Figure from Brugiere 1792 of the Mata mata.

Figure from Brugiere 1792 of the Mata mata.

The next description was interesting because this is where we get the common name of Matamata. Jean-Guillaume Bruguière (1750-1798) in a work “Description d’une nouvelle espèce de tortue de Cayenne. Journal d’Histoire Naturelle, Paris 1(7):253–261.” 1792, describes a new species as Testudo matamata, his specimen was sent to Paris and is in all likelihood that later studied by Georges Cuvier. This specimen is from French Guyana. We still do not have a holotype, but I suspect that if Georges Cuvier’s specimens from his 1825 publications on this species are still in the Muséum National d’Histoire Naturelle, then this may be the type of Chelus matamata and the oldest holotype for any name for the species. As best as I can determine Bruguière was one of the first to publish an illustration of the Mata mata.

At this point Ruiz de Xelva described Testudo bispinosa in 1801 and John Edward Gray described Testudo rapara and Testudo raparara in 1831 and 1844 respectively. These descriptions offered nothing new, no holotypes and are listed in the synonymy because they are available names.

The last description of note was by George Baur (1859-1898) this description is very interesting because it may be the only description of an Amazonian specimen of the Matamata. All the others appear to have been Orinoco, being from Surinam and Guyana. In a paper “An apparently new species of Chelys” published in American Naturalist he described the species Chelys boulengerii. This paper is interesting because when compared to Georges Cuvier’s descriptive anatomy paper of 1824 they are strikingly different and this is one reason that leads me to thinking they are Orinoco and Amazonian. These are all one species currently but it is important to try and find old types and try to pin down type localities when possible.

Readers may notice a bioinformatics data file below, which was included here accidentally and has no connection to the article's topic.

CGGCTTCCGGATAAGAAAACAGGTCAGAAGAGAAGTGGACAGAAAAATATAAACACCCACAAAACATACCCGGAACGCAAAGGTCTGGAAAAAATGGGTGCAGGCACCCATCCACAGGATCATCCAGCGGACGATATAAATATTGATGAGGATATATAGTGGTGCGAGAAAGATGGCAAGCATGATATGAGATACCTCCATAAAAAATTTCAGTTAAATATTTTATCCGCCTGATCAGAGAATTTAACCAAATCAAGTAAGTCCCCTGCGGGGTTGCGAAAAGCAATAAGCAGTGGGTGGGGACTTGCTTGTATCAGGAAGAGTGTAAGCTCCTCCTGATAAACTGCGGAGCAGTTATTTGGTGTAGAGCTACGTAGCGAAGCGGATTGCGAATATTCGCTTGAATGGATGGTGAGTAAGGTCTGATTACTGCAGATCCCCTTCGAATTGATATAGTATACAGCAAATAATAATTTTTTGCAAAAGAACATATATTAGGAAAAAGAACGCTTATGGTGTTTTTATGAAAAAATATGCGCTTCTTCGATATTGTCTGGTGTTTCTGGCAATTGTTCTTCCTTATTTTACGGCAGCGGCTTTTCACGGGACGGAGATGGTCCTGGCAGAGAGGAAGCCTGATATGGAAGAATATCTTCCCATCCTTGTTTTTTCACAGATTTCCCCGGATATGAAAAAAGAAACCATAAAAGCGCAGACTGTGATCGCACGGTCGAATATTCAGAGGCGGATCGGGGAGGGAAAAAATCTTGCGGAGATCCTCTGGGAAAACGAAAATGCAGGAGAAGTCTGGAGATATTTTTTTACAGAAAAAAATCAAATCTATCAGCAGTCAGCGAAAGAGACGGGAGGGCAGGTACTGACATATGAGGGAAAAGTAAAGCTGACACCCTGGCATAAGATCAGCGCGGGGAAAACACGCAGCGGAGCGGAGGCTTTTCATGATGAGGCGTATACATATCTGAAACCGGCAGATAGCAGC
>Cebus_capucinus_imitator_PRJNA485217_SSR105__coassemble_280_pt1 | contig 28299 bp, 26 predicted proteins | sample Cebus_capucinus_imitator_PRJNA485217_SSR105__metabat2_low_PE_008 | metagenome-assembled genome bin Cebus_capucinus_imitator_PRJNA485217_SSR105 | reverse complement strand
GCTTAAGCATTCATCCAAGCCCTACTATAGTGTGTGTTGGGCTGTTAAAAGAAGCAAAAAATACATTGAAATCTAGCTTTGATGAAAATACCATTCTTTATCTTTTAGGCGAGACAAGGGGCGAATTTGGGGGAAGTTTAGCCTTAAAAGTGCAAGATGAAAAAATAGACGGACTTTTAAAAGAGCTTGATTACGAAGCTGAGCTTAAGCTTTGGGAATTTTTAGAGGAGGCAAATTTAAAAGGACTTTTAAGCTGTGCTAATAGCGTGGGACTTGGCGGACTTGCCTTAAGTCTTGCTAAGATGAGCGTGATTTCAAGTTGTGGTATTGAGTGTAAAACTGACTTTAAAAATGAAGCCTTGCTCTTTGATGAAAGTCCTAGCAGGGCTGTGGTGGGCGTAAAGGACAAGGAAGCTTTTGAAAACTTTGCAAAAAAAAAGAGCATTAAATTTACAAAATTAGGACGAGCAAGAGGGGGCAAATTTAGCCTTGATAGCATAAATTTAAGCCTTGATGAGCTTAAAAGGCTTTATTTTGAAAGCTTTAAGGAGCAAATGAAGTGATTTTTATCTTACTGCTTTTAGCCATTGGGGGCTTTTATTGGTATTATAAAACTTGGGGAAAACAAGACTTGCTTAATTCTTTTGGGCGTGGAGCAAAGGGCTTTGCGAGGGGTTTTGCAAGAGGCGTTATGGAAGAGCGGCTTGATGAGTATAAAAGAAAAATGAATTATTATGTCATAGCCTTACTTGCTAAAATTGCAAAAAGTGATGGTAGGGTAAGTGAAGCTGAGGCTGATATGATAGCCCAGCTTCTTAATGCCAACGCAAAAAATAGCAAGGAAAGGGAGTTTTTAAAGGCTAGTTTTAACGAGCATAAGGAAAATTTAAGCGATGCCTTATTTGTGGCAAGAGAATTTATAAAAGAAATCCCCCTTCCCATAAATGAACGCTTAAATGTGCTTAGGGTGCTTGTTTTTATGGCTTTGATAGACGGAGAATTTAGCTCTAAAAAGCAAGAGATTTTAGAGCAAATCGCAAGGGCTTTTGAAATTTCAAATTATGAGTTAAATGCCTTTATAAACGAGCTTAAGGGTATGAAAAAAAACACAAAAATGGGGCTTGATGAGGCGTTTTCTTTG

Cuvier's skull drawing (left) compared to Boulengers 1891 (right) drawing of the Chelys boulengeri skull.

Cuvier’s skull drawing (left) compared to Boulengers 1891 (right) drawing of the Chelys boulengeri skull.

After all of these attempts to name this species it was clear there were some issues and this was going to require some attention. So in 1960 Mertens and Wermuth in Case 1459 (to old to look up on the ICZN site)  apart from other housekeeping of names they also requested that Fermin’s name Testudo terrestris be overturned to conserve stability. This was responded to by Holthius (1960) that Fermin’s work was not entirely binomial and hence could be placed on the List of Rejected Works in Zoology. The ICZN handed down their decision (Opinion 660) in 1963 which on this issue agreed with Holthius and the entire work of Fermin was basically declared unavailable for nomenclature. This freed up the name Testudo terrestris (as a subspecies of Testudo graeca) for the Spur-Thighed Tortoise and maintained Testudo fimbriata for the Matamata.  Hence stability of nomenclature was maintained.

That is the complete story of the naming of the Matamata in an effort that lasted 270 years from start to finish.